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Apr 28, 2014

Russia, long time on the fence

Thanks to those of you who asked how we are doing here with all the news. There is absolutely no threat to our personal safety here in Moscow. Ukraine is not going to launch an assault on Moscow. The news from the Eastern Ukraine is scary and disturbing, and it is all very personal to the people of Eastern Ukraine.

Much more troubling is the slow, but steady sliding into a more authoritarian, less free society. It is hard to say which is the cause and which is the consequence – the conflict in Ukraine (and inevitable although sad surge of “patriotism”) or the shift to authoritarianism. And internal politics is always linked to external; that much we know.

I think it is an oversimplification to think that all the strings in Russia are pulled from Kremlin, or personally by Putin. He is as much a hostage of the larger political forces as their master. (Although the decisions to annex Crimea and to threaten Ukraine with invasion are most likely his alone). The myriad small things to drag the country back in time come from many people. Here is where I disagree with most Russian liberals. Their mistake is to equate authoritarianism with one person, or with a corrupt clan of officials. In fact, Russia has seen the birth of a powerful political movement that is both socially conservative and politically repressive; they also tend to be hawkish in foreign policy. It is sort of a version of GOP a-la 1963. It is very unlikely Putin actually controls them, although he uses the movement when he sees fit – which tends to be more and more often. But the liberal minority needs to acknowledge this political force as a legitimate, powerful, if scary political opponent, not as a conspiracy of bureaucrats alone.

The shifts are many. For example, Duma is considering a law that requires bloggers to register with the Russian equivalent of FCC. This only pertains to those bloggers who have an average of 3000 hits a day, which I never have. So, OK, not to worry? Or, they will soon want people with dual citizenship to register with immigration authorities, although the Russian constitution explicitly allows dual citizenship and prohibits any restrictions of rights. Why register then? I am already not allowed to hold certain government jobs, as long as I maintain the dual citizenship. Not that I want those jobs anyway (mostly law enforcement), but it makes me wonder. Or another example, the government is actively developing what looks like an official ideology. Yet the Russian constitution explicitly forbids that. A series of acts restrict activities of NGO’s, including what amounts to a total ban on foreign funding. It looks like the death of democracy by a thousand of tiny cuts.

Democratic institutions have never been strong in Russia. Most importantly, the legislative and the judicial branches have not been truly independent since late 90-s. But it is not just that. There is nothing here like ACLU, so no one will take all these cases to court. A few civil rights organizations tend to be partisan, while ACLU is pointedly neutral. Russian journalism has been struggling, and the state control over media seems to be strengthening. The liberal opposition is very weak. The opposition parties are unable to attract wider audiences, in part because the government severely limits their freedom, and in part, because they simply do not know how.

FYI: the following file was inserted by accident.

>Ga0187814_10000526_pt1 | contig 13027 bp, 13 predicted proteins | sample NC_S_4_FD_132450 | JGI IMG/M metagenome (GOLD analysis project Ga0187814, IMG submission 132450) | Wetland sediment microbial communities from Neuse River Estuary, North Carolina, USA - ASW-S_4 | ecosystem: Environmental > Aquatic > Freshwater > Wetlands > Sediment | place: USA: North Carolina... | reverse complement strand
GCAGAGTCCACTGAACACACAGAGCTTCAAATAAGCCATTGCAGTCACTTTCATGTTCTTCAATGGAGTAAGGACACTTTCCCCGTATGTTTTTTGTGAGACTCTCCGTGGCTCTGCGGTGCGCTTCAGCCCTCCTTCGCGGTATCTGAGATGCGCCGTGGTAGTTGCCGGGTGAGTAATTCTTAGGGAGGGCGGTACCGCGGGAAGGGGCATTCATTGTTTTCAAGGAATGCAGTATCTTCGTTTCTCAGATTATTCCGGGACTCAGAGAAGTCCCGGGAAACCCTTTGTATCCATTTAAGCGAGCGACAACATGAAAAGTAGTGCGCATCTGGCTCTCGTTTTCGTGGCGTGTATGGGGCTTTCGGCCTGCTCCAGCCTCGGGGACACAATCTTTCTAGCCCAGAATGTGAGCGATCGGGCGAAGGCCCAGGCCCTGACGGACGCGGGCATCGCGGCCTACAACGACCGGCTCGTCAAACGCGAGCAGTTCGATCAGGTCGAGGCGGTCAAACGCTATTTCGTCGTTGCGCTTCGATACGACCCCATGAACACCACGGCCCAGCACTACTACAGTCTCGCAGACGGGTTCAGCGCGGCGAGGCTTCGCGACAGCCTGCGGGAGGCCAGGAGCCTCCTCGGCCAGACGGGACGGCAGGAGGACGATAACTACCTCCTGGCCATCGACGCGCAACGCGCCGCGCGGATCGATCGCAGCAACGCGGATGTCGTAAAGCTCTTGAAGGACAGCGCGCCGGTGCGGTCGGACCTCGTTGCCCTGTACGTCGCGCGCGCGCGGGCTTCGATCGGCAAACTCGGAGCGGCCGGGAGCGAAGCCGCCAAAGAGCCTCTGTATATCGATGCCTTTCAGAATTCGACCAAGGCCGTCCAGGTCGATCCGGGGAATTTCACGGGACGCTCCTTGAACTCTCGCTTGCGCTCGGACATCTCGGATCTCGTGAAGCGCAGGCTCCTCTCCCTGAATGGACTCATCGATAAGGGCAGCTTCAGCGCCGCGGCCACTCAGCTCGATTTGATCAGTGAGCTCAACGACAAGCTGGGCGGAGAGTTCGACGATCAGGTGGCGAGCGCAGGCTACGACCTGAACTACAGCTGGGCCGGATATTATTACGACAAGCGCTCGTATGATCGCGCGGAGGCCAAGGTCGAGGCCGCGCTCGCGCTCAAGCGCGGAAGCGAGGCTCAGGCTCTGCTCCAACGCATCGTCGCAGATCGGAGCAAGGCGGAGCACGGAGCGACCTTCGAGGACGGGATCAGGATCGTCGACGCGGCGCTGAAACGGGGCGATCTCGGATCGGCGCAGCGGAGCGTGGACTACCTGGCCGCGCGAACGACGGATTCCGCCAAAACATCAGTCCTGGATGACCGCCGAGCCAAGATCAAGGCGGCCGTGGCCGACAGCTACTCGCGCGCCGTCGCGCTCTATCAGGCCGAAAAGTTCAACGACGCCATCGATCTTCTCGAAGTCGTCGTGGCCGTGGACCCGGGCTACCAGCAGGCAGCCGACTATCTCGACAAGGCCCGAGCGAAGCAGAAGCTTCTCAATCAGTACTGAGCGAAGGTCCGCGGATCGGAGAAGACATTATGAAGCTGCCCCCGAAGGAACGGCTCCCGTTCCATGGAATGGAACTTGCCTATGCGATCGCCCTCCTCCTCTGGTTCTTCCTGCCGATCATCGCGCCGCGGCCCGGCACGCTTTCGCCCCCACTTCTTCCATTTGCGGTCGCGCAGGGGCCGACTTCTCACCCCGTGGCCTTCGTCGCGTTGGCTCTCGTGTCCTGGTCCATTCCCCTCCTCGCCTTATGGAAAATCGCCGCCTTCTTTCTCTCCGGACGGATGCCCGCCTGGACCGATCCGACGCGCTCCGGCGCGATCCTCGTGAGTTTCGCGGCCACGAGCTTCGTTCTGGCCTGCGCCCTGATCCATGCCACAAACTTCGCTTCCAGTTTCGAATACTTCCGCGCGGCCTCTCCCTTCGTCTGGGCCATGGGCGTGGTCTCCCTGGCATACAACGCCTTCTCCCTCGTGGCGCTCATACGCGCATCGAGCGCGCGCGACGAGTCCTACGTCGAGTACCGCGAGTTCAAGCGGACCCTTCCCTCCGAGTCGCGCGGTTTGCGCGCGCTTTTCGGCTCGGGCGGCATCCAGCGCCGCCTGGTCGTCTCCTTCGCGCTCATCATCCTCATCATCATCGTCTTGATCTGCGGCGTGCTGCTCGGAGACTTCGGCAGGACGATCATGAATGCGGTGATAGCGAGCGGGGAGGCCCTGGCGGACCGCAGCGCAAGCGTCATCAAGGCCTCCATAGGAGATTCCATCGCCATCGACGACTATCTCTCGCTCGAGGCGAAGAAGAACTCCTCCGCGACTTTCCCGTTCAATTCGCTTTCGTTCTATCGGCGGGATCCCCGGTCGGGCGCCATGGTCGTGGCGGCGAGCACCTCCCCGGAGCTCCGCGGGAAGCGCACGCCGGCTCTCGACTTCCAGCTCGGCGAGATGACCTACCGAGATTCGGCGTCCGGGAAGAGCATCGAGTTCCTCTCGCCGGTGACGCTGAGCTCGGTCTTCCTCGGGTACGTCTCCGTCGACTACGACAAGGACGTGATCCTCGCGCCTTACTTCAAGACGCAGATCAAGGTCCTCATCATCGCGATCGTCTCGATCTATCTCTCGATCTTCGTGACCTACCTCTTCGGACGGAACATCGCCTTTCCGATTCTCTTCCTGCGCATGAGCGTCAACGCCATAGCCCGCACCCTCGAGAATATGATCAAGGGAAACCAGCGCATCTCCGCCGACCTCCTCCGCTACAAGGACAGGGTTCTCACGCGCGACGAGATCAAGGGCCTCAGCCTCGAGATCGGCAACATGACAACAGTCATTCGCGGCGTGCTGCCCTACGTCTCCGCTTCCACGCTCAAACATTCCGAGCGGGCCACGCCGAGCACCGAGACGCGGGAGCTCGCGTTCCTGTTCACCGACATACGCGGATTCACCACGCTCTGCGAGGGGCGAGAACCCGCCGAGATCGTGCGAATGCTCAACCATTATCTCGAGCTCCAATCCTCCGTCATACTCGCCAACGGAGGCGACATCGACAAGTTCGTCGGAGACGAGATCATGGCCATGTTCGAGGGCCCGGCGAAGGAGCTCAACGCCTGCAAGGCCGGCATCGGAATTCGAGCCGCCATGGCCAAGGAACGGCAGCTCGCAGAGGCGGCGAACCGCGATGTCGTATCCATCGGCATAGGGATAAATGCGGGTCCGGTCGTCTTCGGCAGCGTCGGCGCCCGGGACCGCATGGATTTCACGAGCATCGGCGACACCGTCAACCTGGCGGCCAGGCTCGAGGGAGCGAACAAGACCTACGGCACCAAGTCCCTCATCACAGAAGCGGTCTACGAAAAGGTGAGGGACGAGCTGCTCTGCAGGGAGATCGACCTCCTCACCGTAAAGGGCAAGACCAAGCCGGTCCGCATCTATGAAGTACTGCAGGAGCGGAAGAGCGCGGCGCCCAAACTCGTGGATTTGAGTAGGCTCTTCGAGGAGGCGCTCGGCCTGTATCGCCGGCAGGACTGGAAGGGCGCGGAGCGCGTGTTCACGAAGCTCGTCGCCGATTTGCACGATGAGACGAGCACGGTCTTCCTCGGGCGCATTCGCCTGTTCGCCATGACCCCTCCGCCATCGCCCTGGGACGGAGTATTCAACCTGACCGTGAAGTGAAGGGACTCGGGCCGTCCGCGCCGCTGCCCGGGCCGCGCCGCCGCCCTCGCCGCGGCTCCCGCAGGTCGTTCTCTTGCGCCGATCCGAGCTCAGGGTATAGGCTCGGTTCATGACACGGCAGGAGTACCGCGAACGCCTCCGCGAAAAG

Yet, this is not the entire story. The country has a significant, and sophisticated middle class. Russians have always loved to travel, and many have seen the world. The adult population is fairly well educated, better than the average OECD country. Within the federal and regional governments, quite a few capable people continue to work on country’s development, despite everything. The rumor of total corruption are exaggerated. The civil society does exist, although not in the same form as it is known in Europe and America. It is too soon to give up on Russia; it has the potential for a normal democratic development. I may be an optimist, but I don’t see significant barriers to that. It is more of a fluke than some sort of an exceptional nature of Russian society. One important reason for the current state of affairs is that Vladimir Putin happens to be an exceptionally gifted politician, who also happens to be very cynical about democracy. And to survive politically, he had to make the conservative turn, because the liberal classes have – rightfully - withdrawn their support. I agree with Stephen Cohen, who believes that the US has made a number of mistakes, which contributed to Russia’s political backpedaling. Of course, U.S.’s own unfortunate prolonged war on terror did nothing to welcome Russia or other regional powers into democratic fold. On a personal level, Putin and many Russians feel that the country has been repeatedly snubbed by the West, the missile defense project is just one of many stories. The particion of Serbia is another, and the list of grievances goes on and on. The perception may or may not be true, but nothing has been done on symbolic level to counteract it.

What I am saying is, the present sad state of Russian democracy does not have deep economic or political roots. It all may change.

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